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Mastering the Digital Oscilloscope

California Institute of Technology, June 20-22, 2018

(One set-up for four participants)

There are a certain number of essential tools that are so widely used that every aspiring scientist needs to know how to use them. In this lab we cover the oscilloscope, particularly the digital, networked oscilloscope. This immersion will cover basics such as auto vs. normal triggering modes, coupling, zoom, and delay, as well as more advanced topics including aliasing, the Nyquist-Shannon sampling theorem, Fast Fourier Transforms, and networking. We will be using Tektronix TDS3012B oscilloscopes, but most of the concepts apply to any modern ‘scope. If you want to really master the oscilloscope, and to transmit that mastery to your students, this is the lab for you.

Hosts and Mentors

Eric Black is a Lecturer of Physics at the California Institute of Technology. He received his Ph.D. in condensed-matter physics from the University of Colorado at Boulder in 1997 before coming to Caltech, first as a postdoc and then as a staff scientist, as part of the Laser Interferometer Gravitational-wave Observatory (LIGO) project. He currently teaches Caltech’s freshman and senior physics laboratories.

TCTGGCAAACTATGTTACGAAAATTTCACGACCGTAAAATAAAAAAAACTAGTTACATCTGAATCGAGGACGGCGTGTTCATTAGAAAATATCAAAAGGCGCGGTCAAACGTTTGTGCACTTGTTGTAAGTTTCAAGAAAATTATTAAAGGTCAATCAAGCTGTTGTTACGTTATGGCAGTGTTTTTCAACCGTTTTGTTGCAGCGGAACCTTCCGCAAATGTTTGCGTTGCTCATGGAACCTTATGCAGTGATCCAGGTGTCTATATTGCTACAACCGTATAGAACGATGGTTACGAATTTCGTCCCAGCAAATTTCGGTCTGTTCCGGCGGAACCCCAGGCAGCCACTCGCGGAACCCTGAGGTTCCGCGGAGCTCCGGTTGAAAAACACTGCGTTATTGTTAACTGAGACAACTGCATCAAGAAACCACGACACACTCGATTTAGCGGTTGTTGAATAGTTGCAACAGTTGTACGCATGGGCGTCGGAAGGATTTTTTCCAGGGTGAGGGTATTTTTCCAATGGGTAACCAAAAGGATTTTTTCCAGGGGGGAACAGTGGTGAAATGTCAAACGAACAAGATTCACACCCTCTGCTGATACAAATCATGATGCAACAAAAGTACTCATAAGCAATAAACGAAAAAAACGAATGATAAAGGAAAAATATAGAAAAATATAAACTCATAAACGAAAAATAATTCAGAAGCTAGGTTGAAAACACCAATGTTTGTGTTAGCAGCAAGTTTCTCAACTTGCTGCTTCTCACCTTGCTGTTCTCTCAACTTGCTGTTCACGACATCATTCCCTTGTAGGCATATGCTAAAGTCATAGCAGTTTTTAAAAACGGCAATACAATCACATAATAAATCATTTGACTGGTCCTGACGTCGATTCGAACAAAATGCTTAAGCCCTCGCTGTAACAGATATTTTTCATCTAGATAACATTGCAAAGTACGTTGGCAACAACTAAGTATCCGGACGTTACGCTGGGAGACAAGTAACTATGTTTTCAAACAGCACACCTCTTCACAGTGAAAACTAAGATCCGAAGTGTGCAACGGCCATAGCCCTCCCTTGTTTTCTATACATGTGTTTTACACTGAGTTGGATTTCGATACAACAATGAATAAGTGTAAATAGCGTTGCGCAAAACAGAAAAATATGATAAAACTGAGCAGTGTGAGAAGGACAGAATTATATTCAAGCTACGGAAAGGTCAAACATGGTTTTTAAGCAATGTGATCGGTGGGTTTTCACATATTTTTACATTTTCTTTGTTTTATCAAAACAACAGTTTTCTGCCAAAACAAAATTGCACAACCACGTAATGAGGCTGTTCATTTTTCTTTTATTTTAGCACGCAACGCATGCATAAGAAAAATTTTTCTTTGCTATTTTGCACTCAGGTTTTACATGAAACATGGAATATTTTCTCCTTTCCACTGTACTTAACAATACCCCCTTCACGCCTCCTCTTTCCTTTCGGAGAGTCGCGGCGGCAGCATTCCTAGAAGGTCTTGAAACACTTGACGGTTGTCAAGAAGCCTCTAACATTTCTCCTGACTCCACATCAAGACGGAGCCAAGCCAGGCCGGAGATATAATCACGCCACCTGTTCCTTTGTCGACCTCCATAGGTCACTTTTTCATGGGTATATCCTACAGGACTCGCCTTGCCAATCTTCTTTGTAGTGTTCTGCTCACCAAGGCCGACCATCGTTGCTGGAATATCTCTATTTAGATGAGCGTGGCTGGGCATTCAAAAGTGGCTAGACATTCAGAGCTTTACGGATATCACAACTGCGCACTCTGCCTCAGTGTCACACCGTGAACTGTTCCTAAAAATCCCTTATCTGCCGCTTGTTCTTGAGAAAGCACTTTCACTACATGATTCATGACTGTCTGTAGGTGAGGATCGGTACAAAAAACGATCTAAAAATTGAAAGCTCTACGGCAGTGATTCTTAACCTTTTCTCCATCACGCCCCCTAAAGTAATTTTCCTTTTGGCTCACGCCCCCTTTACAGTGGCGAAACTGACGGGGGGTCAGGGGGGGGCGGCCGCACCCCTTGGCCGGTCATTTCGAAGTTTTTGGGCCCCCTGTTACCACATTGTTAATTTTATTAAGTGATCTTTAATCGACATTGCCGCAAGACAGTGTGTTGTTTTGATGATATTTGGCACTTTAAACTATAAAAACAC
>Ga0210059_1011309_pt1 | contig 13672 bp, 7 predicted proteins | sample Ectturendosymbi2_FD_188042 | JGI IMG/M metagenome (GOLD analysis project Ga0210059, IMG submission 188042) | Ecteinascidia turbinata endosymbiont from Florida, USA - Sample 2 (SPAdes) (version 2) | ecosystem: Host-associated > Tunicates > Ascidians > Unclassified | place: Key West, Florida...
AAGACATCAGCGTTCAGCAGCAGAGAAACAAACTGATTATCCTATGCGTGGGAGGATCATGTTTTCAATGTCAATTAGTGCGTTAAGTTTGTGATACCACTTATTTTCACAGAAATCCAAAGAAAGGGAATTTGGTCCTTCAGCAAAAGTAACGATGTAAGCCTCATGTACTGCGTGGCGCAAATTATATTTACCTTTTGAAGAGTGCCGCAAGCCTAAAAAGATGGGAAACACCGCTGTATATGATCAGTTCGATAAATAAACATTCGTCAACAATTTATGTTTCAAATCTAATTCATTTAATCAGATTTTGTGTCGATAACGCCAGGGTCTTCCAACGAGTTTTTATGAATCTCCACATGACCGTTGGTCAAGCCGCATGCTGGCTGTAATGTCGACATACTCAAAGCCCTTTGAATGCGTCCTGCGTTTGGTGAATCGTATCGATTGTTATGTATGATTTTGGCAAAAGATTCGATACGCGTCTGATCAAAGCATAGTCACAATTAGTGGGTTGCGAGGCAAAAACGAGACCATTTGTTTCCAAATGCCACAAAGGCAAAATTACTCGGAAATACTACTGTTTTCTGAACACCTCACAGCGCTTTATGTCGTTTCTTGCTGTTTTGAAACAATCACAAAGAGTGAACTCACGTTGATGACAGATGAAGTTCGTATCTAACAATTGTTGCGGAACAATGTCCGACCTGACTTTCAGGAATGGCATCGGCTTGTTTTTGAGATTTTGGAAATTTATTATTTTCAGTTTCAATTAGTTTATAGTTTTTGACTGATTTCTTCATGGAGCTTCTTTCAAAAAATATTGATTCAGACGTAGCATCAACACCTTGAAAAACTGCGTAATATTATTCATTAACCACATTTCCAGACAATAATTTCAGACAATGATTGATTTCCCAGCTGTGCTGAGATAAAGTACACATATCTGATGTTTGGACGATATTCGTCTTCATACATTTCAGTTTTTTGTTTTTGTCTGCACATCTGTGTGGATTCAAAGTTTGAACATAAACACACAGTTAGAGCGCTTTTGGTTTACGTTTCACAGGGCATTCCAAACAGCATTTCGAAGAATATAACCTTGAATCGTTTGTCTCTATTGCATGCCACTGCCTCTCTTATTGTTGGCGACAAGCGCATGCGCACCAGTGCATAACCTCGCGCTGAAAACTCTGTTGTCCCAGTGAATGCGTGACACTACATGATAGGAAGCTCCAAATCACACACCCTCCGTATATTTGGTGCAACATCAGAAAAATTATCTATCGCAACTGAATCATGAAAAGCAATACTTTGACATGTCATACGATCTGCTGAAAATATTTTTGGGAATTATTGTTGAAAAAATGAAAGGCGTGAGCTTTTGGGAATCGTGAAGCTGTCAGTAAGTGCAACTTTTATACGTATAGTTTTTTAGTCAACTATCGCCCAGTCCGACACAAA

Dr. Eric D. Black, California Institute of Technology, Department of Physics, MC 264-33 Pasadena, CA 91125. Email: Telephone: 626-395-3858.

Kenneth G. Libbrecht (B.S., Caltech; Ph.D. Princeton) is professor of physics at the California Institute of Technology where he is involved in the Laser Interferometer Gravitational Wave Observatory (LIGO), the growth of crystals, notably snow crystals, and physics education. He has helped turn a number of Caltech's new experiments for the teaching labs into commercial products, which may be seen at and in this Immersion.

Kenneth G. Libbrecht, Professor of Physics, California Institute of Technology, Department of Physics, MC 264-33 Pasadena, CA 91125. Email: Telephone: 626-395-3722.

Please note that the Jonathan F. Reichert Foundation has established a grant program to help purchase apparatus used in Laboratory Immersions. Limitations and exclusions apply, but generally speaking the foundation may support up to 40% of the cost of the required equipment.

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